My experience shadowing a student (part 1)

Today I had the good fortune to shadow a student at one of the local high schools that I support.  In my day job, I serve as a facilitator for charter system implementation for our school district, responsible for helping a cohort of schools on the south side of Atlanta move towards local autonomy, decision-making, and increased site based flexibility. Each school creates a local “governance council” which in turn is responsible for setting the strategic direction, budget, and stewarding the the school’s implementation of it’s vision.  This council is comprised of parents, teachers, school employees (non-teachers), community members, a principal and at the high school level, students.   It’s really a great approach to schooling, it makes sense: those closest to the work should have the most say in what decisions are made, including parents and students.

So, for a day I spent time shadowing one of the students on a local council, to see the world of education through their eyes.  This is the story of that day, and some of the lessons I’ve learned as a result.

8:15ish  I arrive, right as the tardy bell is ringing, just in time to meet my student for the day.  I’m only late because it’s high school, and of course I wanted to look fresh! for the day, and tried to fit in with my apparel.  Not sure if that mission was accomplished given the fact that within minutes of arriving to school, someone in the office asked if i was a sub…

8:20ish  After getting our tardy slips, we make our way to the gymnasium where my student’s first class (Personal Fitness) awaits.  I walk in and it appears that we’re in a bit of a holding area, there are probably 3 different classes in here, waiting for their teacher to take them to a separate room.  While I wait, I share with my student a cool intersection of policy and this class: her school has recently applied for a waiver to allow student athletes to opt out of the personal fitness graduation requirement (makes sense right?)  She plays volleyball and soccer and given her multitude of other extra-curricular activities, it seems like she could have used this credit for something else.  Too bad the policy change will come too late to impact her, but at least it’s a change coming…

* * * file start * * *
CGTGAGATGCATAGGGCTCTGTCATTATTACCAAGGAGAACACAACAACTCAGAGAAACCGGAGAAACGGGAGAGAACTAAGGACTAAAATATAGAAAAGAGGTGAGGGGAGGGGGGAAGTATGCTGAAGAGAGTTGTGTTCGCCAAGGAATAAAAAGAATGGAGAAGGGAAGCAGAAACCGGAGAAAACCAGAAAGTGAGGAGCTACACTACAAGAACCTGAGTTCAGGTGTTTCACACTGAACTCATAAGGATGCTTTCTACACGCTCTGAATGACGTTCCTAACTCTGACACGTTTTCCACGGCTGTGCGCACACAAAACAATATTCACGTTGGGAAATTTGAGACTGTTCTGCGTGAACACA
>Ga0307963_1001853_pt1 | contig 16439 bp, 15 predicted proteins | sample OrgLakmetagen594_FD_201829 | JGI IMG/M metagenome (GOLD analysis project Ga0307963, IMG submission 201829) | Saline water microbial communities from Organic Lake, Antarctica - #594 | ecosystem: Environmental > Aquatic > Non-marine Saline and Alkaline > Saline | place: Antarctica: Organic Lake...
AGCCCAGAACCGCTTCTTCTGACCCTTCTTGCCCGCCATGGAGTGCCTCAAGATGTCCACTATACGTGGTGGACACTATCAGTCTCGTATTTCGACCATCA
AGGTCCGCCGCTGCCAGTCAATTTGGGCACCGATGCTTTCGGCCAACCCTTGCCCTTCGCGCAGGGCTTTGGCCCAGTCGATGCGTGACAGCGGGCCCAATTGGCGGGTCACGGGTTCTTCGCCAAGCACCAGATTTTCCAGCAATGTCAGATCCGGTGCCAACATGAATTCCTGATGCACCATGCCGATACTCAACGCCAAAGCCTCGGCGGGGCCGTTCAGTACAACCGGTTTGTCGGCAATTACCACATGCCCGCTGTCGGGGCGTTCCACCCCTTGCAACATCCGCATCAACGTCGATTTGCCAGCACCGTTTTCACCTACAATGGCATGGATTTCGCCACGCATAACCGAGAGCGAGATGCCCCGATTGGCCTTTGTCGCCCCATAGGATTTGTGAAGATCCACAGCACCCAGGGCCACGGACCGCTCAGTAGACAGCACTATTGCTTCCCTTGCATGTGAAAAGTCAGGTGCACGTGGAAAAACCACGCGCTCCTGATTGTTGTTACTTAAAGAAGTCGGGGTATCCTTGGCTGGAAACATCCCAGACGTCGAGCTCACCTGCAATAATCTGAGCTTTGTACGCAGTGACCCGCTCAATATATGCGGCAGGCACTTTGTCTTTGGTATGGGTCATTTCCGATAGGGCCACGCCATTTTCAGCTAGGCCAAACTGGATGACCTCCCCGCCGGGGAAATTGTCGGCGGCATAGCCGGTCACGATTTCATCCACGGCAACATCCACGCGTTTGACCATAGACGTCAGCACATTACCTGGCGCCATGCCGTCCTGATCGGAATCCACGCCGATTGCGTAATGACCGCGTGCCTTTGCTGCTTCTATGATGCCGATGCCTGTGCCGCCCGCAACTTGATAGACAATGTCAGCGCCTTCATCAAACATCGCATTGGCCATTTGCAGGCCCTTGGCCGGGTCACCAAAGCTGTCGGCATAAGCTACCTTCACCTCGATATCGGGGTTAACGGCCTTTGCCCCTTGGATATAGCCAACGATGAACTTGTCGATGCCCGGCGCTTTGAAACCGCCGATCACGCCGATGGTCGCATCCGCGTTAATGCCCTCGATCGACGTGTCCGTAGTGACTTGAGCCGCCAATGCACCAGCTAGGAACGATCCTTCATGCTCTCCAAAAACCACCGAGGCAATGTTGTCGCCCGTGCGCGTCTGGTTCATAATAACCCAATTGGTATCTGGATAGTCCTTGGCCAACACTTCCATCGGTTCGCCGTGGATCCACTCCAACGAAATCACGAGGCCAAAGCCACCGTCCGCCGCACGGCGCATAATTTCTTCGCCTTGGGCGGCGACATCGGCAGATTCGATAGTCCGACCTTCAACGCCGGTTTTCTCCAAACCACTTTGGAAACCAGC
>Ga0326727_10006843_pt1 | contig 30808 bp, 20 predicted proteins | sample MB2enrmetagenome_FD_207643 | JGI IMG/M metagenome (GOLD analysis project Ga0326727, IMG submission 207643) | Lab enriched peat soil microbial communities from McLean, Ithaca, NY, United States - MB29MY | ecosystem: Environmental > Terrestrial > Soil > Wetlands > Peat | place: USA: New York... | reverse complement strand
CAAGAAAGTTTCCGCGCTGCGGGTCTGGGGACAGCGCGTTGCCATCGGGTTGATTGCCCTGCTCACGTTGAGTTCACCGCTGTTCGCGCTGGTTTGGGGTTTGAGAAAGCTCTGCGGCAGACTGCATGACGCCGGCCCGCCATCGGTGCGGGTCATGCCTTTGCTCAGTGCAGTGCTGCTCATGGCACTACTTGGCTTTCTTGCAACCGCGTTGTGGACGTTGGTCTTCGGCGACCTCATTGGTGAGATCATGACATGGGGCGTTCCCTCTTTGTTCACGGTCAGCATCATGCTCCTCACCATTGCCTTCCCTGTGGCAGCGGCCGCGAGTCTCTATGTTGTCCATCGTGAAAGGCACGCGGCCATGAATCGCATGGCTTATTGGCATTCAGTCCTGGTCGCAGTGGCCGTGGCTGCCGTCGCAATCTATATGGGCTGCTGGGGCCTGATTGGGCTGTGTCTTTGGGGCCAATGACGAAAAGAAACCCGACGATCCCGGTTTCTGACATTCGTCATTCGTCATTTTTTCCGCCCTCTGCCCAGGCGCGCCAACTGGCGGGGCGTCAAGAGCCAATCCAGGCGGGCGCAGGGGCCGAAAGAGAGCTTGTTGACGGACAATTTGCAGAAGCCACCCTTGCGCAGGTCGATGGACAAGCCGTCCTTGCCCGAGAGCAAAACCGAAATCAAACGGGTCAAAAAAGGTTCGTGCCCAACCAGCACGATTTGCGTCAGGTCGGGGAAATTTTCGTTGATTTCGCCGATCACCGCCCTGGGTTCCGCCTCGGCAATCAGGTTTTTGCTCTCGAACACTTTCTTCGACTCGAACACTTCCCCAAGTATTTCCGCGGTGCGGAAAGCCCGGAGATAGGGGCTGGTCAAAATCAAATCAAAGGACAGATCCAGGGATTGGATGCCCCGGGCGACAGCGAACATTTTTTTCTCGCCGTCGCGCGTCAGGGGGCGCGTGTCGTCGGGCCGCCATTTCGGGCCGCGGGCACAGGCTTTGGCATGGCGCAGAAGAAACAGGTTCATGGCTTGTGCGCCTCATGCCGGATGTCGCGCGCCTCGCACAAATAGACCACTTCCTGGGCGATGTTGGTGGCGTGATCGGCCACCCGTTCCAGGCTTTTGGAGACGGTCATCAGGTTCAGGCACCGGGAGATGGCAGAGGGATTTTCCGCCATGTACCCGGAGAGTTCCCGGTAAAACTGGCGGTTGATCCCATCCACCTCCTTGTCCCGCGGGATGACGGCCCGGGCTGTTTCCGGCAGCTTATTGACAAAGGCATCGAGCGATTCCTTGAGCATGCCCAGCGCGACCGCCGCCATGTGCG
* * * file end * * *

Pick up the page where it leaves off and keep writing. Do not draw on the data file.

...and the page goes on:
8:45  We’re siting in the back of our personal fitness class (literally on the back row), and my student is explaining how on most days, the class is out actually engaging in physical fitness activities (for example recently, they had to run a mile), today just happened to be an in class day where they were reviewing health vocabulary out of a text book that appeared to have never been used (work seemed more appropriate for a 5th or 6th grader).  But at least this gives us time to discuss her ideas for student engagement in council work, her collegiate aspirations (she’s already been accepted to several), and broader lessons about leadership.

9:40  After about an hour non-stop chatting , my student tells me that she needs the last 10 minutes to complete the assignment everyone else has been working on answering 6 questions on a worksheet.  I quickly complete the assignment as well, and off we head to BC calculus.  She warns me that we’re taking a test in the next class.

10:00  I’ve never seen this happen before in a class, but it was so awesome to be a part of it.  So, first of all, this AP teacher is phenomenal.  The culture she’s created in her classroom is just superb, you can tell that her students are bought in and it’s a real close knit community.  Again, initially when i walk in, kids are asking…”are you the sub?”  (I guess my outfit didn’t allow me to blend in enough…they didn’t believe it when my student told them i was her cousin visiting lol).

But when the teacher walks in, after i introduce myself and tell her that i plan to take the test as well, she smiles, sort of like, “you sure?  ok…”  I should have taken that hint.  Then, something amazing happens.  One of the student begins to lead the class in a prayer.  It was super spontaneous, i kind of think she was just praying to herself at first, but suddenly everyone’s head was bowed, she was talking louder, and the prayer was literally- help us to think clearly, do our best on this test, bring to remembrance the things we’ve learned, we know that we’re capable, really affirming stuff like that.  Then in unison, Amen.  Regardless of where you stand on religion, the degree of camaraderie expressed in this simple act of unity was kind of cool.

11:35  So…long story short, I only got through 3 questions.  While checking over the test with the teacher (and hearing her story about how she got into education, her passion for teaching students, etc), I realized that I didn’t get any of them right.

Next up, orchestra and physics lab.

But for me, the biggest part of the day thus far has been just literally getting to hear the perspective of my student, listen to her talk about her role on the council, ways to further engage students (the ones who are not already overwhelmed with activities), and it was genuinely nice to hang out with an idealistic youth for a change.

More to come on lessons learned…



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